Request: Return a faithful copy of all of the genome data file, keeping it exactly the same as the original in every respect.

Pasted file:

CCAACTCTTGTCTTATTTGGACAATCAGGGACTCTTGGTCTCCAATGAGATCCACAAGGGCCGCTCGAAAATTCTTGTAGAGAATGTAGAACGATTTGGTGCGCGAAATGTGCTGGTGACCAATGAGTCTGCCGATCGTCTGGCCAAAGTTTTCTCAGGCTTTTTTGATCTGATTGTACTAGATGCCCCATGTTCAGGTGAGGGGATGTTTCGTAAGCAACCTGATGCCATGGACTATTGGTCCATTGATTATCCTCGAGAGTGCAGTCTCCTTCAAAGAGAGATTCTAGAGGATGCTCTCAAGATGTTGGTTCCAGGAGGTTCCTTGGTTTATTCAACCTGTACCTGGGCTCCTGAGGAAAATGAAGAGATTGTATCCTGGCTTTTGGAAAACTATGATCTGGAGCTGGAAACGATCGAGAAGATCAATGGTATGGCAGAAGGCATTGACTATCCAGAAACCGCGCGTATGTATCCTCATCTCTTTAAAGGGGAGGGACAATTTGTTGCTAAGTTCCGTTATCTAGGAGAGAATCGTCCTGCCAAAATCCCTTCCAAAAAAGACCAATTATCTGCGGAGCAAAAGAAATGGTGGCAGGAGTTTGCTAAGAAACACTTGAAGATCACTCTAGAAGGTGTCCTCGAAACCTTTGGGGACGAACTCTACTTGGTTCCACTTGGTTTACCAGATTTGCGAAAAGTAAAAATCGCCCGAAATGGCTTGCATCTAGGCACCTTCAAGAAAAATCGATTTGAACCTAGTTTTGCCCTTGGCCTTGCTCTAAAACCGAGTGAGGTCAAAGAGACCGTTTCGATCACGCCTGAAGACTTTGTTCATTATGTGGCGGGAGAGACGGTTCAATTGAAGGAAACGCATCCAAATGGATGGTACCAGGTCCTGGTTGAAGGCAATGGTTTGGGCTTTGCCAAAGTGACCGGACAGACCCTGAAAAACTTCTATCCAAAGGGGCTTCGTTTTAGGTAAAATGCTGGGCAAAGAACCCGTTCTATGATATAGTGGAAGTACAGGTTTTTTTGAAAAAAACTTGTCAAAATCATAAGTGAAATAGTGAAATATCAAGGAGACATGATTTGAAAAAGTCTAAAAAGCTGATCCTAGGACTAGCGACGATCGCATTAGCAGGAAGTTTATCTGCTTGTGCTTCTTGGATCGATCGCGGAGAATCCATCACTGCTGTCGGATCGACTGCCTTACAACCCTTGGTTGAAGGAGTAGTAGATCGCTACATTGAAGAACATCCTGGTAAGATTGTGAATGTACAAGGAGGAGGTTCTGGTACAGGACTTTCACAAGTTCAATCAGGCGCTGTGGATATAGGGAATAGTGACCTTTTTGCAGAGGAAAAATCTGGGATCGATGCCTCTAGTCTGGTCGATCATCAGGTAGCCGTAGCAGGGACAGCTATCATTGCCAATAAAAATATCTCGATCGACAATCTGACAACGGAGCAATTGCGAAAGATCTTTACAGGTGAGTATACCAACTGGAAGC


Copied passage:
CCAACTCTTGTCTTATTTGGACAATCAGGGACTCTTGGTCTCCAATGAGATCCACAAGGGCCGCTCGAAAATTCTTGTAGAGAATGTAGAACGATTTGGTGCGCGAAATGTGCTGGTGACCAATGAGTCTGCCGATCGTCTGGCCAAAGTTTTCTCAGGCTTTTTTGATCTGATTGTACTAGATGCCCCATGTTCAGGTGAGGGGATGTTTCGTAAGCAACCTGATGCCATGGACTATTGGTCCATTGATTATCCTCGAGAGTGCAGTCTCCTTCAAAGAGAGATTCTAGAGGATGCTCTCAAGATGTTGGTTCCAGGAGGTTCCTTGGTTTATTCAACCTGTACCTGGGCTCCTGAGGAAAATGAAGAGATTGTATCCTGGCTTTTGGAAAACTATGATCTGGAGCTGGAAACGATCGAGAAGATCAATGGTATGGCAGAAGGCATTGACTATCCAGAAACCGCGCGTATGTATCCTCATCTCTTTAAAGGGGAGGGACAATTTGTTGCTAAGTTCCGTTATCTAGGAGAGAATCGTCCTGCCAAAATCCCTTCCAAAAAAGACCAATTATCTGCGGAGCAAAAGAAATGGTGGCAGGAGTTTGCTAAGAAACACTTGAAGATCACTCTAGAAGGTGTCCTCGAAACCTTTGGGGACGAACTCTACTTGGTTCCACTTGGTTTACCAGATTTGCGAAAAGTAAAAATCGCCCGAAATGGCTTGCATCTAGGCACCTTCAAGAAAAATCGATTTGAACCTAGTTTTGCCCTTGGCCTTGCTCTAAAACCGAGTGAGGTCAAAGAGACCGTTTCGATCACGCCTGAAGACTTTGTTCATTATGTGGCGGGAGAGACGGTTCAATTGAAGGAAACGCATCCAAATGGATGGTACCAGGTCCTGGTTGAAGGCAATGGTTTGGGCTTTGCCAAAGTGACCGGACAGACCCTGAAAAACTTCTATCCAAAGGGGCTTCGTTTTAGGTAAAATGCTGGGCAAAGAACCCGTTCTATGATATAGTGGAAGTACAGGTTTTTTTGAAAAAAACTTGTCAAAATCATAAGTGAAATAGTGAAATATCAAGGAGACATGATTTGAAAAAGTCTAAAAAGCTGATCCTAGGACTAGCGACGATCGCATTAGCAGGAAGTTTATCTGCTTGTGCTTCTTGGATCGATCGCGGAGAATCCATCACTGCTGTCGGATCGACTGCCTTACAACCCTTGGTTGAAGGAGTAGTAGATCGCTACATTGAAGAACATCCTGGTAAGATTGTGAATGTACAAGGAGGAGGTTCTGGTACAGGACTTTCACAAGTTCAATCAGGCGCTGTGGATATAGGGAATAGTGACCTTTTTGCAGAGGAAAAATCTGGGATCGATGCCTCTAGTCTGGTCGATCATCAGGTAGCCGTAGCAGGGACAGCTATCATTGCCAATAAAAATATCTCGATCGACAATCTGACAACGGAGCAATTGCGAAAGATCTTTACAGGTGAGTATACCAACTGGAAGC